But yes, anything physical needs refreshing, I remember that first week back at school after 6 weeks of idle reading and being made to do PT. Ugh…
Funny how quickly routines can get disrupted. Some physical things need more refreshing than others I’re found and this Tai Chi is one of them.
I don’t think I enjoyed Cold Enough for Snow as much as you did but I appreciated its qualities. Surely a hot favourite for the Stella Prize??
You would have to think so, but who knows.
Hi Sue, I haven’t read Trust, but I have read three of your selections. I did enjoy Cold Enough For Snow, and Sockcho. I did travel to America and England, but also Australia with my links. The Winner Stands Alone by Paulo Coelho; Rules of Civility by Amor Towles; Behold the Dreamers by Imbolo Mbue; The Forsyte Saga by John Galsworthy; The Financier by Theodore Dreiser; and The Life to Come by Michelle de Ketser.
Great links Meg… I don’t know the Mbue.
How about that! You used Kate’s reason for picking it as a way to make your first link. Very clever!
Ha ha Davida – I suppose I did! Seemed fair enough.
I didn’t manage to read Trust in time, but I have as it happens included Sokcho, Convenience Store Woman and This Mournable Body in previous chains of mine. I hadn’t really thought about the different way we make links. Mine are always content-driven, rather than say, key words in the titles. It all makes for interesting stuff, doesn’t it?
I’ll come see yours Margaret of course! I only use content around half the time I’d say as I love finding different ways of linking.
I’ll have to get more imaginative, following your good example!
But content links can be imaginative too! I enjoy your links and your gorgeous photo matches.
On Tuesday I told students in an ESL class to come back with some words they had encountered and would like to be explained. The first word offered on Thursday was “trust”. I explained it, mentioned the distinction between “trust [someone or something]” and “trust that [some condition holds]” I also displayed the motto “In God We Trust” on the back of a $20 bill. Which leads to the first link:
In God We Trust, All Others Pay Cash, a collection of pieces by the American humorist Jean Shepherd. Some of them became the basis for the movie A Christmas Story, which is back on television every December. It is set among the working people and unemployed of Gary, Indiana, during the later years of the Depression, so financially and geographically it is at quite a remove from Trust.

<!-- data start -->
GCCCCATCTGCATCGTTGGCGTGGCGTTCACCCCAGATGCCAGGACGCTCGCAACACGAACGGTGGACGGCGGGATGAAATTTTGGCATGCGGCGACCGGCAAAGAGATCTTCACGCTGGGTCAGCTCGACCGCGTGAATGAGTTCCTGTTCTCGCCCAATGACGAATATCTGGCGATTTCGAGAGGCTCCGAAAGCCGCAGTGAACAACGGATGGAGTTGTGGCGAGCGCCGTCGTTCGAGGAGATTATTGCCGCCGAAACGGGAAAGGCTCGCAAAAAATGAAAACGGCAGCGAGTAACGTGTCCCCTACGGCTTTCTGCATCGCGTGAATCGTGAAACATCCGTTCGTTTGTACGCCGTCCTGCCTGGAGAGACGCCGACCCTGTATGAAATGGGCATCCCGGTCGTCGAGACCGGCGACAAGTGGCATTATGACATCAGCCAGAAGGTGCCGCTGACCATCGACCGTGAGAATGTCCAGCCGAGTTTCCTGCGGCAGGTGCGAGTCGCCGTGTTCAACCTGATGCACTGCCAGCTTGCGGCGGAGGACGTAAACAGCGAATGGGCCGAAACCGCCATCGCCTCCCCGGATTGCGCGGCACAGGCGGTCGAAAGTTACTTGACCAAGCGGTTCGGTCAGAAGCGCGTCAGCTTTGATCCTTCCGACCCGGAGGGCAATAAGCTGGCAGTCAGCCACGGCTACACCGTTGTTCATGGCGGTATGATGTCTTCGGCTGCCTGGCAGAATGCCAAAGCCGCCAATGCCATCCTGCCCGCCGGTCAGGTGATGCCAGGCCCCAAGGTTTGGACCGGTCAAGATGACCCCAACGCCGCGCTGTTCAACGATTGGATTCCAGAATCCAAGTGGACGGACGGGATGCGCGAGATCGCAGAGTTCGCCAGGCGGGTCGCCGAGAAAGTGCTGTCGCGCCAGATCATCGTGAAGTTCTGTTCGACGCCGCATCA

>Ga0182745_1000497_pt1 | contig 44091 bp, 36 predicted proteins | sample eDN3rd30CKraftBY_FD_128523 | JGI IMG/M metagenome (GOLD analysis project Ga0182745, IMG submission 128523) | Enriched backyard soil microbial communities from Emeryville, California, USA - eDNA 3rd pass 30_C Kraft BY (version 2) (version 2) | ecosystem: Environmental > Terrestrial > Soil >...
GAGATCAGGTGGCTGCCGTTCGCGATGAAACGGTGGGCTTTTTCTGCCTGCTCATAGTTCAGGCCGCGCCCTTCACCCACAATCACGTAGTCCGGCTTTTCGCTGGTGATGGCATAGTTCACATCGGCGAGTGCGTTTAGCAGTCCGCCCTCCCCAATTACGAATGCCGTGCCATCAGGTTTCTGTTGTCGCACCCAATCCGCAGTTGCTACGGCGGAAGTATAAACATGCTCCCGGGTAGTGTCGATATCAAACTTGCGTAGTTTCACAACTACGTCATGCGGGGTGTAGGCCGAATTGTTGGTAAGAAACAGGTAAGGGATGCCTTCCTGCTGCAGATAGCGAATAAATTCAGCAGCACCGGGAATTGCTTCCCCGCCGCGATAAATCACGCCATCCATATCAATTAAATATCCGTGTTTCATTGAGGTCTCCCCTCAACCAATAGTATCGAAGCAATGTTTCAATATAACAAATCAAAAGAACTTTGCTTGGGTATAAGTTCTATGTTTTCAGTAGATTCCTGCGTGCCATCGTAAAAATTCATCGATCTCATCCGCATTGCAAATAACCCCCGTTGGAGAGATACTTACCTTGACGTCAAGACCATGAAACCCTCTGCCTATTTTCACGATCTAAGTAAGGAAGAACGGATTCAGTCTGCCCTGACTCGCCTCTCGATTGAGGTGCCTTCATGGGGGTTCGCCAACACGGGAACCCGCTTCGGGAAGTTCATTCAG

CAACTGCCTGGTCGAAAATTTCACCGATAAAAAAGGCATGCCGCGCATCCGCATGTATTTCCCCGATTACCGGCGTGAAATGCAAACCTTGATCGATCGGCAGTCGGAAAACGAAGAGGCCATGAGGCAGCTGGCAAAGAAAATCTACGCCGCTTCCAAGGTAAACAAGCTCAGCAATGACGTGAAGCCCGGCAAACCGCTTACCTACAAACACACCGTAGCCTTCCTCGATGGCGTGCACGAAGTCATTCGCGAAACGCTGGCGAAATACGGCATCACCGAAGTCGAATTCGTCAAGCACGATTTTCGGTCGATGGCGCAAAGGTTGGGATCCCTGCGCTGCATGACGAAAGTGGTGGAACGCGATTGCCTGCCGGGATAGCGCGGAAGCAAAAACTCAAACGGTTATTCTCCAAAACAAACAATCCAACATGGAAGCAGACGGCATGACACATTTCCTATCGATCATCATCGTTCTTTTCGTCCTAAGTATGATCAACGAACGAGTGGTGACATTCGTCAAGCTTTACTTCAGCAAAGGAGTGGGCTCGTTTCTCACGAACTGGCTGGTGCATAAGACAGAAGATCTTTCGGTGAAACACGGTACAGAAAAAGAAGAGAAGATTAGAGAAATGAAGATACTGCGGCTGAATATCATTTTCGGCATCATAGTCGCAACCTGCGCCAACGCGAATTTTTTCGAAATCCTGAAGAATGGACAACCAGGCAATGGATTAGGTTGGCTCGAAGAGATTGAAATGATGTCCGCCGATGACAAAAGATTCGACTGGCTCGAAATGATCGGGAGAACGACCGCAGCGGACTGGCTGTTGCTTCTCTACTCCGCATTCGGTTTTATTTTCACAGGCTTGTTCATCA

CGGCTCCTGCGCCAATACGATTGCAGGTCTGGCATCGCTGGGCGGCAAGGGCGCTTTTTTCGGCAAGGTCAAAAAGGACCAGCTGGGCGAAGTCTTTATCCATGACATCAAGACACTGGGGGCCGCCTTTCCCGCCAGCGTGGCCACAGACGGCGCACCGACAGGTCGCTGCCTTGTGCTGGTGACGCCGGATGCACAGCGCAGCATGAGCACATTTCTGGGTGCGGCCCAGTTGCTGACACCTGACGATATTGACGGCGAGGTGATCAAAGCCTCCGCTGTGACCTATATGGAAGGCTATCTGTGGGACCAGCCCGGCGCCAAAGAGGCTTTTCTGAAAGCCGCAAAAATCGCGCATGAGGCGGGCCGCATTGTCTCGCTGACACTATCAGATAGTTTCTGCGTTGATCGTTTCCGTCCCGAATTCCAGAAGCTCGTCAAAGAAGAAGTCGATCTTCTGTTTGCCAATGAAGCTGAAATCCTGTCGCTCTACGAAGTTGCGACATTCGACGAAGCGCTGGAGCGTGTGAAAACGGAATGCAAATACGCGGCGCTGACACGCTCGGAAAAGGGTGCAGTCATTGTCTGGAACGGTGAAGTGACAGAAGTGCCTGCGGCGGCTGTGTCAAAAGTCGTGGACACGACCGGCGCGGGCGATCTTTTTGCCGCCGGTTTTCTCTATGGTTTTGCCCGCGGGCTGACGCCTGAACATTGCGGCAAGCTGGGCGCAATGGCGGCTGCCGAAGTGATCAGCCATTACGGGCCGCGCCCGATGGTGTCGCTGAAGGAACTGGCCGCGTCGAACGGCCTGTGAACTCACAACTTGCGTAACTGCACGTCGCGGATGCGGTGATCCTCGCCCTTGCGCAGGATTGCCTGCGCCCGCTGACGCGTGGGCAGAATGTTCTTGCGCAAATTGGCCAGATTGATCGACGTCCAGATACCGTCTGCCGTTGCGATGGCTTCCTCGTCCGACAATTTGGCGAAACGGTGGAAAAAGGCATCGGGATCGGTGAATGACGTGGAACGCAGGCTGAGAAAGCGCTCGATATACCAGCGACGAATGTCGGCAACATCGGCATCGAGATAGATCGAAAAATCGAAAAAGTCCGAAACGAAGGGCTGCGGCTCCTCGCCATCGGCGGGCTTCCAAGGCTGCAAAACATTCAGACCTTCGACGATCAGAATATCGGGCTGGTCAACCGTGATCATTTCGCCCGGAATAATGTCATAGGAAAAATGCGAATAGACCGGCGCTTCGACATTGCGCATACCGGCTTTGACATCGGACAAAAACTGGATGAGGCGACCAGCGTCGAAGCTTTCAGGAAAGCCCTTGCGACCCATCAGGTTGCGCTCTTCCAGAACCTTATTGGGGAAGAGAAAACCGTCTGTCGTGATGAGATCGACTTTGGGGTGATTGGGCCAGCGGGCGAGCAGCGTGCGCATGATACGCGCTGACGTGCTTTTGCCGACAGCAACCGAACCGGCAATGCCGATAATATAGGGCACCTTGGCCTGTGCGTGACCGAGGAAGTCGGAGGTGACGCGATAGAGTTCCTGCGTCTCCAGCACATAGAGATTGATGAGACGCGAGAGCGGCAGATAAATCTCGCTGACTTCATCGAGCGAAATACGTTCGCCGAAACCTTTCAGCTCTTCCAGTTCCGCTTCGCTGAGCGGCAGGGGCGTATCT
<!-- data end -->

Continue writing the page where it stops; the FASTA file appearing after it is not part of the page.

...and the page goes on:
Thirty Years in the Senate of the United States by Thomas Hart Benton, a man who deeply distrusted paper money; or so I recall the title–the Gutenberg Project as it as Thirty Years’ View. I did not read the whole book when I had it. Parts of it seemed to wish to be read in the voice of Foghorn Leghorn.
The Year of Decision 1846 by Bernard DeVoto. Benton’s son-in-law John C. Fremont plays a role in the book, largely as introducing more confusion to the confused situation brought on by the American takeover of California.
The Personal Memoirs of U.S. Grant. Grant fought in two campaigns of the Mexican War, which forms a fair part of Year of Decision.
Roughing It by Mark Twain, who was Grant’s publisher. Roughing It covers much of the same territory as Year of Decision.
Finally, Black Money by Ross MacDonald, since it takes place in California and Nevada, though not quite the parts of either that Roughing It does.
Love the sound of your first link George … I haven’t heard of Jean Shepherd. Nor of Benton. A very interesting chain you’ve created and love that it ends up with “money” again.
I didn’t know you did ESL classes. My mum did ESL volunteering for a long time after she retired and got a lot out of it.
It should be straightforward to have a look at “A Christmas Story”. Googling for “you’ll shoot your eye out,” an important line in one of Shepherd’s stories, fetches quite a few links, some to videos.
I have taught ESL through my parish since 2012. I enjoy it.
Thomas Hart Benton had an odd career. Early on, having acted as Andrew Jackson’s second in a duel, he took offense at something or another that Jackson had said. He and his brother then had a tavern brawl with Jackson, leaving Jackson badly wounded and them I think not uninjured. This was well before Jackson was president or Benton a senator.
Thanks George …. I’ll try to find time to do that as I’m intrigued.
I’m sure teaching ESL is really rewarding on multiple levels.
I had mixed feelings about Trust – it would not have made my “Best of” list but it was an interesting book group choice and I was excited I was reading it just as Kate chose it!
I have not read any of your books but am amused by George’s list because I had a bio of Thomas Hart Benton’s daughter Jessie when I was a child. They are both pretty obscure these days!
Here is my chain:
I see that you picked Mornings on Horseback. The Roosevelts were certainly rich and New Yorkers, but for some reason they didn’t occur to me.
Fascinating how our minds go in terms of making connections, isn’t it.
Thanks Con … at least you’ve read it! We’ll done. As for the Bentons, they’re obscure to me.
Enjoyed your chain; all books I haven’t read though Cold Enough for Snow and Convenience Store Woman are books I’m hoping to get to sooner than later 🙂
Pingback: ≫ Seis grados de separación, DESDE la Confianza HASTA...